Selous Game Reserve safari
Selous Game Reserve proved to be the perfect spot for our first safari experience. Our game drives out into the reserve were truly the highlight of our holiday so thought they deserved their own post. I’ve already written about our scenic flight into the reserve and about the amazing luxury tent we stayed in at the Serena Selous Camp in my review.
Our first full day game drive gave me chance to put my new Olympus Pen and 75-300mm lens to the test and instead of me writing endlessly in this post I thought it would be best to let the photos do the majority of the talking as it’s the first time I am genuinely proud of some of the shots I have taken.
The Selous is one of the largest Game reserves in Africa and is home to almost all of the top 5, due to poaching Rhino are notoriously hard to spot and even our guide Sayedi who had been working in the reserve for over 5 years had never seen one. We were quite content with seeing everything else and felt so lucky and privelledged to have such an amazing experience. I also loved the fact that the reserve didn’t feel overcrowded or that we had had to share our game drives with other people, somehow we managed to be on a private safari each day. The beauty of the Selous is that the landscape and terrain is very varied unlike the Serengeti so the game is slightly harder to spot but we were very lucky with what we did see; hundreds of hippo, crocodile, zebra, giraffe, wildebeest, impala and water buffalo. Plenty of baboons, warthogs and kudu, four different lion prides including one with a kill.
By our second day we were desperate to see our favourite, elephants and became a bit upset that we hadn’t seen any yet especially after hearing stories from other guests about the herd of elephant they had encountered earlier that day. Our patience was to be rewarded and barely 20 minutes from the camp on our second full day we were treated to a rather spectacular sight of a young mother elephant and her baby just 1 car lengths distance from our truck.
Sayedi did his beast to find us some more elephants over the next two days but it wasn’t until our final drive to the airstrip that we saw a larger herd, they were too far away to take decent pictures but beautiful just to enjoy and watch and reminded us of the plight these beautiful animals face because of the price of ivory. Selous Game Reserve has lost almost 80% of it’s elephant population due to poaching and measure are being ramped up to ensure the protection of the elephants in the Selous. The Unesco World Heritage site is now on the list of those in danger in order to ensure a decline in poaching in the area, during our game drives it was heartening to see several ranger trucks out every day covering every square inch of the reserve to protect the animals but a stark reminder of the real danger both they and the animals face in order to stop the poachers.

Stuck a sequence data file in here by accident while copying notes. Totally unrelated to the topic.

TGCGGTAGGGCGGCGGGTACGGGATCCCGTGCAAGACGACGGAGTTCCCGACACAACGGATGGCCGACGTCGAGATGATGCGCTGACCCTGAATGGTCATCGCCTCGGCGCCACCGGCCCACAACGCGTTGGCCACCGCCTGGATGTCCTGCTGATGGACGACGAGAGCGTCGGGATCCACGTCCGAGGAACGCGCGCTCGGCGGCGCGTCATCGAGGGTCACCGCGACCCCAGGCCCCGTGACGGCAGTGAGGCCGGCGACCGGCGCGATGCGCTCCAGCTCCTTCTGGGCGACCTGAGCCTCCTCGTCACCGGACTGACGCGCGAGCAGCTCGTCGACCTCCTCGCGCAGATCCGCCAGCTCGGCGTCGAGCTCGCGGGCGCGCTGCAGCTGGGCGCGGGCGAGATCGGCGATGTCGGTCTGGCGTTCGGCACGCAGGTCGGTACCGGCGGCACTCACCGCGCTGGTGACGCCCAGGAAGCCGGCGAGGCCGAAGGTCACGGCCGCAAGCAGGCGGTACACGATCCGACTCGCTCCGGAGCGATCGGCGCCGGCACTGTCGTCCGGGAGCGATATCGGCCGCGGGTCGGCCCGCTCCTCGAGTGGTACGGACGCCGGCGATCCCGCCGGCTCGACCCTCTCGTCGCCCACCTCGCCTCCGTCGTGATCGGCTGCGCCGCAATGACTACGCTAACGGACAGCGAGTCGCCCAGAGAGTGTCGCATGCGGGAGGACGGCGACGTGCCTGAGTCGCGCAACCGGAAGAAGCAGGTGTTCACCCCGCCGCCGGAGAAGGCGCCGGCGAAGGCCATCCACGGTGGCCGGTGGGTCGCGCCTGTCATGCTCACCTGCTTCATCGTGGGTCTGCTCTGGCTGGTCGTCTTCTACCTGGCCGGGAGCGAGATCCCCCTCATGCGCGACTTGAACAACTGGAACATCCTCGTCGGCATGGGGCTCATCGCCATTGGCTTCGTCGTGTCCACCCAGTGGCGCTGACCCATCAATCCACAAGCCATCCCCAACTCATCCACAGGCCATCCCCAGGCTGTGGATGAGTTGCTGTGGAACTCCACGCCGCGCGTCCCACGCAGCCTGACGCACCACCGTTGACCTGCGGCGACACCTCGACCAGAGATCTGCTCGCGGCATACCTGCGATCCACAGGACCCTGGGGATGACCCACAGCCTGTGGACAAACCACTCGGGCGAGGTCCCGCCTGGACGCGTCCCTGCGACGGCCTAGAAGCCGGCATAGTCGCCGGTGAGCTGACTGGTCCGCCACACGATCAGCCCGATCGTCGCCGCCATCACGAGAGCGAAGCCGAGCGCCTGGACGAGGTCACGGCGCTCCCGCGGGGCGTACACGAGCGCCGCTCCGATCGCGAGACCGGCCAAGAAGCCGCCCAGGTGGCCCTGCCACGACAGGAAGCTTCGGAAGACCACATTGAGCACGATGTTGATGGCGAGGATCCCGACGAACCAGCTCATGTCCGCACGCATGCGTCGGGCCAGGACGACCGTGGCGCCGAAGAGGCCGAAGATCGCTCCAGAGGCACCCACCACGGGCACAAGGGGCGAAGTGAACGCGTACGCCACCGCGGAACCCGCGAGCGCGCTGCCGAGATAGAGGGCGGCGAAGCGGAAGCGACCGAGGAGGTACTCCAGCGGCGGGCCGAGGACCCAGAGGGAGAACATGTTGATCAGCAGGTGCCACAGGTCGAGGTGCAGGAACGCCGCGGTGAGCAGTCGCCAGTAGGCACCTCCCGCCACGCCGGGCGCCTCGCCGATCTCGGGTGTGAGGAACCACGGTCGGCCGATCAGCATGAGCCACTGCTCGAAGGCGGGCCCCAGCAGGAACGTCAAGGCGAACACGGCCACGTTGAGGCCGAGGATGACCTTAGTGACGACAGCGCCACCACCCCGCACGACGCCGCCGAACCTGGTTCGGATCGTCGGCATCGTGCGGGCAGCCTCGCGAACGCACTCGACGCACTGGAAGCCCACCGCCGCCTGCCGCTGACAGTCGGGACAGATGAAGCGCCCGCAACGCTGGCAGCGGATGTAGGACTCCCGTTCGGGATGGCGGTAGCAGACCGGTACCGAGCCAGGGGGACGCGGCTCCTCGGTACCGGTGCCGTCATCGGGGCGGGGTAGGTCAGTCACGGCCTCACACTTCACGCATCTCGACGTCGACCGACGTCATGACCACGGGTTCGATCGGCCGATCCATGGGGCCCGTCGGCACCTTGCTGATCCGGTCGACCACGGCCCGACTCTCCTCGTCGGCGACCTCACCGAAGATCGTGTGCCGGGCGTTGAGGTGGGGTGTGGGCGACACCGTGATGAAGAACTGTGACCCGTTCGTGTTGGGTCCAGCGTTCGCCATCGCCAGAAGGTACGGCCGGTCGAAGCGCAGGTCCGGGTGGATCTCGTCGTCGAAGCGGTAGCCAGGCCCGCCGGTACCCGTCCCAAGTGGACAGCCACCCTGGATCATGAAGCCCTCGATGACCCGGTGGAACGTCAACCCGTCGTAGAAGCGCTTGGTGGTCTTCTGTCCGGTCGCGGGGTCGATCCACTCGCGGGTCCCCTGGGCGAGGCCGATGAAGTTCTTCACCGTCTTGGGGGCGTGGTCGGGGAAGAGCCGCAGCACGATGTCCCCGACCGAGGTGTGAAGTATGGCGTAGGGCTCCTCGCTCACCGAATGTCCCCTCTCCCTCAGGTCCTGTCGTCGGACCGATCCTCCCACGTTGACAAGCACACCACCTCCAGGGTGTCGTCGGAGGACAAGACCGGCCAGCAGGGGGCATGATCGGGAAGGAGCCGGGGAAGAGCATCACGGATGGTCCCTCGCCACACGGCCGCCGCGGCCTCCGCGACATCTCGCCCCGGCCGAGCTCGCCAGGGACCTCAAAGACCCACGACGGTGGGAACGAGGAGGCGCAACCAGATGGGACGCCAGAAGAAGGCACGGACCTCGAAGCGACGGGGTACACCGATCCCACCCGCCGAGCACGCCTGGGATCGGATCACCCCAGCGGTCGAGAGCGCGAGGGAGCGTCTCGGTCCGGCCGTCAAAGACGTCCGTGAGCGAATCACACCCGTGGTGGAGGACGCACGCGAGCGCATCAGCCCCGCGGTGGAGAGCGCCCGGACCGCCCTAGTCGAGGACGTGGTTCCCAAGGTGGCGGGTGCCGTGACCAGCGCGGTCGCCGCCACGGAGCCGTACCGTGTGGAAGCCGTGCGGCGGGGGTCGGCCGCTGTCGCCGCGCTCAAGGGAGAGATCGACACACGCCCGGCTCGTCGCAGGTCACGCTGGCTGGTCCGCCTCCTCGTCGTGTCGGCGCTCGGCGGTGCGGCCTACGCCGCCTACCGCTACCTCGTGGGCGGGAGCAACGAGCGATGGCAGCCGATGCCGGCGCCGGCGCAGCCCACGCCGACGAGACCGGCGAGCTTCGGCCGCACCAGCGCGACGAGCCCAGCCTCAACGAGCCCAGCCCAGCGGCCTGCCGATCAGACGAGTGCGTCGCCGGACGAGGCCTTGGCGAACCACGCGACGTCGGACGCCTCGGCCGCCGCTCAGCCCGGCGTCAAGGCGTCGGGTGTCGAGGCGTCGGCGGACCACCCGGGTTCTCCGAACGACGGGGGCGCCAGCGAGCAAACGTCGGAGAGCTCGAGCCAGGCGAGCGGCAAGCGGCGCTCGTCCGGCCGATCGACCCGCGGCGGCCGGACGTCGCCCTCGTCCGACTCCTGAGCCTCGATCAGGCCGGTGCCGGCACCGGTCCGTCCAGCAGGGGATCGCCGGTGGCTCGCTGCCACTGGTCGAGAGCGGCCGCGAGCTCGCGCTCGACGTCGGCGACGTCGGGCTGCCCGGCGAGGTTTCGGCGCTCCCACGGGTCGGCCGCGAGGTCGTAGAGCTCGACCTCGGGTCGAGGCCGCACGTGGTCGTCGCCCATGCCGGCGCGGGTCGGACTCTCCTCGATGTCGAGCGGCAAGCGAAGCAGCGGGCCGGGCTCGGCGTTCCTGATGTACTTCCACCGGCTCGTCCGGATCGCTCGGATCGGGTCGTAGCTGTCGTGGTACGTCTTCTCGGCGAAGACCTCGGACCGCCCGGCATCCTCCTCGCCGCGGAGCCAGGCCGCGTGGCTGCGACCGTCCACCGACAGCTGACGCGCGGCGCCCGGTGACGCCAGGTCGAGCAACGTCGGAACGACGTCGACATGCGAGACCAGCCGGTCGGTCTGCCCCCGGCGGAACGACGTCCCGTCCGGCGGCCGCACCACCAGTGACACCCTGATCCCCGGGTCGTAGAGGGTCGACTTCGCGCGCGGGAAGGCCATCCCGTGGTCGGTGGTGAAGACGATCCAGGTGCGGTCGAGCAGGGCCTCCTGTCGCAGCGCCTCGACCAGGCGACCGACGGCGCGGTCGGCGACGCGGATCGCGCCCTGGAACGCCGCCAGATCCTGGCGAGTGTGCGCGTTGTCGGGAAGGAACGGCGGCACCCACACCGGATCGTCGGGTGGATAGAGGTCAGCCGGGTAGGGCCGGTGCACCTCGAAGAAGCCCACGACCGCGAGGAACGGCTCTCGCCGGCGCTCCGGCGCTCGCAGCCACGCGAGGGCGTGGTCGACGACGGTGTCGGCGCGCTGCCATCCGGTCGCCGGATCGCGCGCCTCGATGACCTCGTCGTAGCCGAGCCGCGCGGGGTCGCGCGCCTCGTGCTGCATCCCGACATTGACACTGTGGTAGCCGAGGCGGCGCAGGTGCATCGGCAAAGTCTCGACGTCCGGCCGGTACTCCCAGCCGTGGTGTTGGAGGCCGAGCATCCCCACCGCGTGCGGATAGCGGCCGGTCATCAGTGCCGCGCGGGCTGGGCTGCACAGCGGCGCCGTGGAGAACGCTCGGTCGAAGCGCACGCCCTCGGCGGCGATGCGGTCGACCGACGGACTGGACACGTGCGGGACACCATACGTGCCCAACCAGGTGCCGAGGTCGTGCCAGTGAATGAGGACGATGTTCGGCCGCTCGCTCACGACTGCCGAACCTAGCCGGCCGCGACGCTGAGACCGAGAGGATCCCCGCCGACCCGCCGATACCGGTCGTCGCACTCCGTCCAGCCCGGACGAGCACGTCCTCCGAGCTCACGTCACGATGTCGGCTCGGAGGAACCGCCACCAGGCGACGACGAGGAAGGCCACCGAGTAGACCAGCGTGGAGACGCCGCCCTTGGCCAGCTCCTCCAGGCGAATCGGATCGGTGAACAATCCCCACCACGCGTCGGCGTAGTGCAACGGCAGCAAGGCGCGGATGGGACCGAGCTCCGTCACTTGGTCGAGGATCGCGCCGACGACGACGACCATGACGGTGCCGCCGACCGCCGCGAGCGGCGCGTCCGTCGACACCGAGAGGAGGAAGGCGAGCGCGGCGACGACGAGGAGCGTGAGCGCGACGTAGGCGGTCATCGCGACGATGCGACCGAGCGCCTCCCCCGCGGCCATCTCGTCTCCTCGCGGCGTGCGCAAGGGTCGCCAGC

One of the most unusual things about being in the Selous is the opportunity for different safari experiences such as; visits to the hot springs, boat and walking safaris. We were very excited about the prospect of a boat safari, especially after Sayedi casually mentioned a leopard had been spotted by the river just a day earlier. With our expectations high we started the boat safari at sister property Selous Rufji River Camp, it was of course amazing to be so close to hippos and crocs but nothing could have prepared us for the sheer numbers we would see in the Rufji River. They were everywhere, hundreds of them and probably many more that could see us but were remaining hidden from our view underwater.
We didn’t see a leopard in the end but felt content knowing that we had already seen some of the most amazing animals in their natural habitat and amongst the backdrop of the stunning Tanzanin landscape. I am already imagining our next safari and where we will go as I wouldn’t want to spoil the memories we have made in the Selous already but would love to experience another African safari in the future.
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